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MEA was evaluated in CoRAP regarding its respiratory sensitiation potential. The initial concern for sensitisation was clarified. Based on the available animal and human data, the eMSCA concluded that MEA did not meet the criteria for classification for skin or respiratory sensitisation (CoRAP Substance Evaluation Report, September 2018).

Additional information

Mäkelä et al (2011) examined 20 cases of occupational asthma (OA) diagnosed at the Finnish Institute of Occupational Health (FIOH) during the period 1994–2004 in workers employed in professional cleaning work were described. OA was diagnosed according to patient history, lung function examinations and specific challenge tests with measurements of the forced expiratory volume in 1 second and peak expiratory flow values. Of the 20 patients diagnosed with OA, 5 were attributed to wax-removing detergents containing ethanolamines. One case of OA was confirmed to be caused by triethanolamine (TEA), in the single patient who was challenged with pure TEA. Exposure to pure test substance was not conducted. The author concluded that ethanolamines in the tested products were the likely cause of the reaction in all cases. However, there is a significant lack of clarity regarding the formulation of the wax-removing detergents tested (defined solely as containing either test substance or TEA). Only 1 patient was challenged with pure TEA. No patients were challenged with pure test substance. Therefore the study is not suitable to assess the repiratory senistisation potential of the test substance.

 

Kamyo et al (2004) report on a 65-y-old man who ingested about 600 mL of an alkaline detergent (pH 11.7) containing 3.3% test substance. After vomiting with choking several times, he presented to the emergency center with asthma-like symptoms 95 min after ingestion. Despite treatment with bronchodilators, steroids and epinephrine, respiratory dysfunction progressed to acute respiratory distress syndrome resulting in death on the 4th hospital day. An autopsy was performed 2 h post-mortem. Tracheal and bronchial lumina were empty. Respiratory mucous membranes were partially necrotic and had a deep blue or reddish purple discoloration. The lungs had severe hemocongestion and increased weight (right=1440 g, left=1200 g. The sectioned lung surface was mottled, particularly dorsally. On histology studies the trachea and bronchi had partial desquamation and there are coagulation necrosis of the mucous membrane. The lungs had areas with normal-appearing alveoli which other areas had severely damaged alveoli. In the latter areas, invasion of varying intensity by inflammatory cells was seen. Squamous epithelium or hyaline membranes had replaced necrotic respiratory epithelium in some areas. In this case, no clear evidence of respiratory sensitisation was presented after an acute response in the patient following oral ingestion (subsequent choking and vomiting) of an alkaline detergent (pH 11.7) containing 3.3% test substance.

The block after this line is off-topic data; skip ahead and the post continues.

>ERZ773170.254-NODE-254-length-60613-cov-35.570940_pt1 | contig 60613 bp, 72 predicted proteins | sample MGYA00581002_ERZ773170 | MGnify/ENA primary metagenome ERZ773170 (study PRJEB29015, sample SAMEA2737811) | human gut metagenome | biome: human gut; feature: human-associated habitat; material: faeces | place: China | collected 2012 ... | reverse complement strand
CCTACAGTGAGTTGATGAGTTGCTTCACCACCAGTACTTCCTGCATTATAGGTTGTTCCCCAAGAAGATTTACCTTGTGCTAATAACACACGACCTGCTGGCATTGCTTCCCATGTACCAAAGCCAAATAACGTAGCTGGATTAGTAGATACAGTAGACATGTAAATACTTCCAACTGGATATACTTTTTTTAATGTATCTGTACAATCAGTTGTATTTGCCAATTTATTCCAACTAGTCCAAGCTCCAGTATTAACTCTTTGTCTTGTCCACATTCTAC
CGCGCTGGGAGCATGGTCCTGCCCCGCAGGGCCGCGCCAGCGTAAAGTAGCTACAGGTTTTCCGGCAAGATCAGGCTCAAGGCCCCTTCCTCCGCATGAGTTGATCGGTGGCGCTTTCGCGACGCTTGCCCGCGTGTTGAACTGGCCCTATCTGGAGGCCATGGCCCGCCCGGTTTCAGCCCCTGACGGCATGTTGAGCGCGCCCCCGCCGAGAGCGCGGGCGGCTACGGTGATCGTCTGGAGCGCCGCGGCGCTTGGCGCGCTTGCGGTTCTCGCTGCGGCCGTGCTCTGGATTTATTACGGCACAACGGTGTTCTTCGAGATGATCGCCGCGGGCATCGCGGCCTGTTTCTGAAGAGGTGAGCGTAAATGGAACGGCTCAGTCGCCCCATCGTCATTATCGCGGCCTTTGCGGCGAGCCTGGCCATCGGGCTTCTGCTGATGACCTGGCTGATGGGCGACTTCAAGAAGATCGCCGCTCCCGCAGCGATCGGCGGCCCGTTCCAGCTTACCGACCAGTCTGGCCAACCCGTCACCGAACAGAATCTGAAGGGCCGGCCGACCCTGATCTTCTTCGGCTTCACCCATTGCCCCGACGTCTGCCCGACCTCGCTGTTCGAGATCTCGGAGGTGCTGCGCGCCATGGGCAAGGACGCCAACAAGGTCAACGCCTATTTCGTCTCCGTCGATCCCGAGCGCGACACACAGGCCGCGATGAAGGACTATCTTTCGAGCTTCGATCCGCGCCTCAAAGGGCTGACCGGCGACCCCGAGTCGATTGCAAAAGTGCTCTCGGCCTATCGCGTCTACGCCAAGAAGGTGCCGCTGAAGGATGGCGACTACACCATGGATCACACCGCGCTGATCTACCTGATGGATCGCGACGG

Finally , Savonius et al (1994) report on two cases of occupational asthma (OA) caused by tri-ethanolamine. In addition they report on one case of occupational asthma caused by an ethanolamine-containing detergent. The detergent contained 8% MEA and 9% sodium metasilicate. , OA diagnosis was based on a provocation test in an inhalation challenge chamber with the suspected agent. Measurements of respiratory function (PEF/FEV1). The spirometric values were normal and she had no bronchial hyperreactivity. PEF surveillance for 2 weeks showed a pattern typical of occupational asthma. Because of the fever her diffusion capacity was also followed up in the challenge tests. The placebo test with polyol was negative. The test with a detergent containing ethanolamine in hot water induced an immediate but long lasting asthmatic reaction, and 7 h after the test a fever of 38 °C. but no changes in diffusion capacity. The decrease in FEV1 was 27 %. However, the effects of the test substance alone were not investigated. The author concluded that a reaction, other than an allergic one, or a reaction to something other than the test substance could not be discounted. (ie. reaction to alkaline irritant (sodium metasilicate) in the product).